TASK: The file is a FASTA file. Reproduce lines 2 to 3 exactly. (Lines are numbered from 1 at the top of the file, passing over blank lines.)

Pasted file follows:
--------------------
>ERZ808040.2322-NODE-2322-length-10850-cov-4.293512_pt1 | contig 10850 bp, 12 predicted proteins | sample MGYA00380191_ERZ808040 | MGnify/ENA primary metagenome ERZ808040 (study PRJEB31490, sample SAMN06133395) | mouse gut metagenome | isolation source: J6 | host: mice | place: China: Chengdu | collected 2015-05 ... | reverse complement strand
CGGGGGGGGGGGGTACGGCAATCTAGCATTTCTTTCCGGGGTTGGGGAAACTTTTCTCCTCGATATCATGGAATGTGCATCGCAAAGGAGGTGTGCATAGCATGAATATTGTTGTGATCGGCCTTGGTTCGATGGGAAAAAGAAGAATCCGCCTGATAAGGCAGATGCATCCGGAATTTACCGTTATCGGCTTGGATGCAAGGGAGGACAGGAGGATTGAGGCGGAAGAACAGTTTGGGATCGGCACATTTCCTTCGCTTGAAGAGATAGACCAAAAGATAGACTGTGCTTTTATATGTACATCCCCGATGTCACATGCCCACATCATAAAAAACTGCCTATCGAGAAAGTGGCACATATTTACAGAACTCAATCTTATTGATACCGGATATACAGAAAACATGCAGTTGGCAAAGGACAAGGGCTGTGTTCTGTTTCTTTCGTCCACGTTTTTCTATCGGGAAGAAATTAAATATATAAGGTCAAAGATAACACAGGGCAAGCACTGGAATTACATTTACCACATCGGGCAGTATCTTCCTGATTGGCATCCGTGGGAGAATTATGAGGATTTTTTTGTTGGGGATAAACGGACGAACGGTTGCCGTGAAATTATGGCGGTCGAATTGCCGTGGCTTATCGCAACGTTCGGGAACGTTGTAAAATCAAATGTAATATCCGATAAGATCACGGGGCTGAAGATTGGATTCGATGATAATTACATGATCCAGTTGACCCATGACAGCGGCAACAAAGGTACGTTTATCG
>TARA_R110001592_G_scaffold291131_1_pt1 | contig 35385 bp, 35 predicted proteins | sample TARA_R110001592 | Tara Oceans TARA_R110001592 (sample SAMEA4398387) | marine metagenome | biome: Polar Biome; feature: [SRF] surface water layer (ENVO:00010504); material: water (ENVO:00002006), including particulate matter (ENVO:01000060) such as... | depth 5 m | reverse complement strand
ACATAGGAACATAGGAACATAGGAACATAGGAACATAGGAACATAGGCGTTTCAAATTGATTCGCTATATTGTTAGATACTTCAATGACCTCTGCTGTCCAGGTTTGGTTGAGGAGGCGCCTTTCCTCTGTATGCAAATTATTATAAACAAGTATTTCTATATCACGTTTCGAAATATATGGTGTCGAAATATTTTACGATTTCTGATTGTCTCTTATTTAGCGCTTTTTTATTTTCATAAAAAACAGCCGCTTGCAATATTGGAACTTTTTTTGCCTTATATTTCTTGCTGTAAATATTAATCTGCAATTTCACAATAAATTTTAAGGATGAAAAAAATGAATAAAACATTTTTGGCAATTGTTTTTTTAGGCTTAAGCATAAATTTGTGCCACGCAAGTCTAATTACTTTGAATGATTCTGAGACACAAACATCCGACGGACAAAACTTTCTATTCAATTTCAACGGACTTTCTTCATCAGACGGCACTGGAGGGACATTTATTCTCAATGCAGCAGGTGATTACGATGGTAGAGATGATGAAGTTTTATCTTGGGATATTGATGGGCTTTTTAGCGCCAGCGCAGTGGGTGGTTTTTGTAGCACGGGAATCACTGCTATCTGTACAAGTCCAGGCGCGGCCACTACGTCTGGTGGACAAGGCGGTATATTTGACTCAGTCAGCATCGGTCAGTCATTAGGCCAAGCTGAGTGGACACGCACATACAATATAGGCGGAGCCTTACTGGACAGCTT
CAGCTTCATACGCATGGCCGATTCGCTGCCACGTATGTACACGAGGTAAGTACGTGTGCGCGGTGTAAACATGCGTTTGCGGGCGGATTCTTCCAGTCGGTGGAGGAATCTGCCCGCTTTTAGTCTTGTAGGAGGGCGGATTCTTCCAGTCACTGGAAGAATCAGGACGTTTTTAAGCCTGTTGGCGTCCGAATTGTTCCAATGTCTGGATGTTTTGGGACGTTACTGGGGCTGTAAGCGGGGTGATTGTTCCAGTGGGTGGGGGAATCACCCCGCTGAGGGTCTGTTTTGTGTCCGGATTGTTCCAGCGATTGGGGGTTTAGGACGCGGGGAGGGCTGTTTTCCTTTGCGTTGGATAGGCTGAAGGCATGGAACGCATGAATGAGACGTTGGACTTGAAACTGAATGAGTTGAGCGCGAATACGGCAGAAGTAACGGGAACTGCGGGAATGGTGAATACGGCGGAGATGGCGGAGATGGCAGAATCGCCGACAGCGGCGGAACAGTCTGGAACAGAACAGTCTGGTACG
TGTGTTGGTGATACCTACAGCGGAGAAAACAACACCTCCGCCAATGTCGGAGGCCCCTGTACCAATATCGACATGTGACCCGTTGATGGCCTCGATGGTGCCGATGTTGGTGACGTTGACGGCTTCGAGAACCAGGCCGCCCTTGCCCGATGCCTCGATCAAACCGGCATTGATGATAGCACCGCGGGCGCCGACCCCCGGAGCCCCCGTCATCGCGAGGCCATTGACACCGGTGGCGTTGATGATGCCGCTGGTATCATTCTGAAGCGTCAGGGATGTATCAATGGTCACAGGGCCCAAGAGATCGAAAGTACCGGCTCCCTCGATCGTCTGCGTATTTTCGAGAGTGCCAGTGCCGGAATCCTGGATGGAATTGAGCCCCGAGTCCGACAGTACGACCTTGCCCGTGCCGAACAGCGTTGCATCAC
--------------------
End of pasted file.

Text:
CGGGGGGGGGGGGTACGGCAATCTAGCATTTCTTTCCGGGGTTGGGGAAACTTTTCTCCTCGATATCATGGAATGTGCATCGCAAAGGAGGTGTGCATAGCATGAATATTGTTGTGATCGGCCTTGGTTCGATGGGAAAAAGAAGAATCCGCCTGATAAGGCAGATGCATCCGGAATTTACCGTTATCGGCTTGGATGCAAGGGAGGACAGGAGGATTGAGGCGGAAGAACAGTTTGGGATCGGCACATTTCCTTCGCTTGAAGAGATAGACCAAAAGATAGACTGTGCTTTTATATGTACATCCCCGATGTCACATGCCCACATCATAAAAAACTGCCTATCGAGAAAGTGGCACATATTTACAGAACTCAATCTTATTGATACCGGATATACAGAAAACATGCAGTTGGCAAAGGACAAGGGCTGTGTTCTGTTTCTTTCGTCCACGTTTTTCTATCGGGAAGAAATTAAATATATAAGGTCAAAGATAACACAGGGCAAGCACTGGAATTACATTTACCACATCGGGCAGTATCTTCCTGATTGGCATCCGTGGGAGAATTATGAGGATTTTTTTGTTGGGGATAAACGGACGAACGGTTGCCGTGAAATTATGGCGGTCGAATTGCCGTGGCTTATCGCAACGTTCGGGAACGTTGTAAAATCAAATGTAATATCCGATAAGATCACGGGGCTGAAGATTGGATTCGATGATAATTACATGATCCAGTTGACCCATGACAGCGGCAACAAAGGTACGTTTATCG
>TARA_R110001592_G_scaffold291131_1_pt1 | contig 35385 bp, 35 predicted proteins | sample TARA_R110001592 | Tara Oceans TARA_R110001592 (sample SAMEA4398387) | marine metagenome | biome: Polar Biome; feature: [SRF] surface water layer (ENVO:00010504); material: water (ENVO:00002006), including particulate matter (ENVO:01000060) such as... | depth 5 m | reverse complement strand